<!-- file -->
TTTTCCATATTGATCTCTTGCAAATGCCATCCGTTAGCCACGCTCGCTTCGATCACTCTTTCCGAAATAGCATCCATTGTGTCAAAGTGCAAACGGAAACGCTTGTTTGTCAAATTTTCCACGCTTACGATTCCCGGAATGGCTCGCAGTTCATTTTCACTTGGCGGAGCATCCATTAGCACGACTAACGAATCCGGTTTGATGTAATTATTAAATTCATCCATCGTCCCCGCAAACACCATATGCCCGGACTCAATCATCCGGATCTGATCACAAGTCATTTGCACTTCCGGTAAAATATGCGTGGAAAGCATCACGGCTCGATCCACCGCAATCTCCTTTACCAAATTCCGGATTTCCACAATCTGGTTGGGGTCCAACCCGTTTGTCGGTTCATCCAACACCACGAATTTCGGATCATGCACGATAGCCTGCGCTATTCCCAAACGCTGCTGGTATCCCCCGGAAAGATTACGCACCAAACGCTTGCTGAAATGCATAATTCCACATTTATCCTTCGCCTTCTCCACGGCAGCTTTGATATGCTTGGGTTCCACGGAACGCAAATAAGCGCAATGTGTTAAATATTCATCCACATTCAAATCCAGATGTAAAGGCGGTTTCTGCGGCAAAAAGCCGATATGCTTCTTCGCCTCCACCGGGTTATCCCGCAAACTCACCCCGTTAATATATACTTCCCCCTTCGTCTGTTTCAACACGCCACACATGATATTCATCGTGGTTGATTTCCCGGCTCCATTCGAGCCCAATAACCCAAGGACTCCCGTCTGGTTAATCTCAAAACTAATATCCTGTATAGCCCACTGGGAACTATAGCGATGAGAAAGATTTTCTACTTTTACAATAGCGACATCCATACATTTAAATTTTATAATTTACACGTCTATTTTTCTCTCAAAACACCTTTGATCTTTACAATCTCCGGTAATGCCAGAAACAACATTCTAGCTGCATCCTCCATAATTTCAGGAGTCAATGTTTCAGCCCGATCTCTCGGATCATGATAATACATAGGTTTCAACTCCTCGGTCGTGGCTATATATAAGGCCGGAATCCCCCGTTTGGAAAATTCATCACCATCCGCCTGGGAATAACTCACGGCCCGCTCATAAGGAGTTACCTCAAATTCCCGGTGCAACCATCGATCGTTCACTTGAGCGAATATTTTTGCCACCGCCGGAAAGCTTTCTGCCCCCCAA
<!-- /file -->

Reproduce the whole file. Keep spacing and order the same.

TTTTCCATATTGATCTCTTGCAAATGCCATCCGTTAGCCACGCTCGCTTCGATCACTCTTTCCGAAATAGCATCCATTGTGTCAAAGTGCAAACGGAAACGCTTGTTTGTCAAATTTTCCACGCTTACGATTCCCGGAATGGCTCGCAGTTCATTTTCACTTGGCGGAGCATCCATTAGCACGACTAACGAATCCGGTTTGATGTAATTATTAAATTCATCCATCGTCCCCGCAAACACCATATGCCCGGACTCAATCATCCGGATCTGATCACAAGTCATTTGCACTTCCGGTAAAATATGCGTGGAAAGCATCACGGCTCGATCCACCGCAATCTCCTTTACCAAATTCCGGATTTCCACAATCTGGTTGGGGTCCAACCCGTTTGTCGGTTCATCCAACACCACGAATTTCGGATCATGCACGATAGCCTGCGCTATTCCCAAACGCTGCTGGTATCCCCCGGAAAGATTACGCACCAAACGCTTGCTGAAATGCATAATTCCACATTTATCCTTCGCCTTCTCCACGGCAGCTTTGATATGCTTGGGTTCCACGGAACGCAAATAAGCGCAATGTGTTAAATATTCATCCACATTCAAATCCAGATGTAAAGGCGGTTTCTGCGGCAAAAAGCCGATATGCTTCTTCGCCTCCACCGGGTTATCCCGCAAACTCACCCCGTTAATATATACTTCCCCCTTCGTCTGTTTCAACACGCCACACATGATATTCATCGTGGTTGATTTCCCGGCTCCATTCGAGCCCAATAACCCAAGGACTCCCGTCTGGTTAATCTCAAAACTAATATCCTGTATAGCCCACTGGGAACTATAGCGATGAGAAAGATTTTCTACTTTTACAATAGCGACATCCATACATTTAAATTTTATAATTTACACGTCTATTTTTCTCTCAAAACACCTTTGATCTTTACAATCTCCGGTAATGCCAGAAACAACATTCTAGCTGCATCCTCCATAATTTCAGGAGTCAATGTTTCAGCCCGATCTCTCGGATCATGATAATACATAGGTTTCAACTCCTCGGTCGTGGCTATATATAAGGCCGGAATCCCCCGTTTGGAAAATTCATCACCATCCGCCTGGGAATAACTCACGGCCCGCTCATAAGGAGTTACCTCAAATTCCCGGTGCAACCATCGATCGTTCACTTGAGCGAATATTTTTGCCACCGCCGGAAAGCTTTCTGCCCCCCAA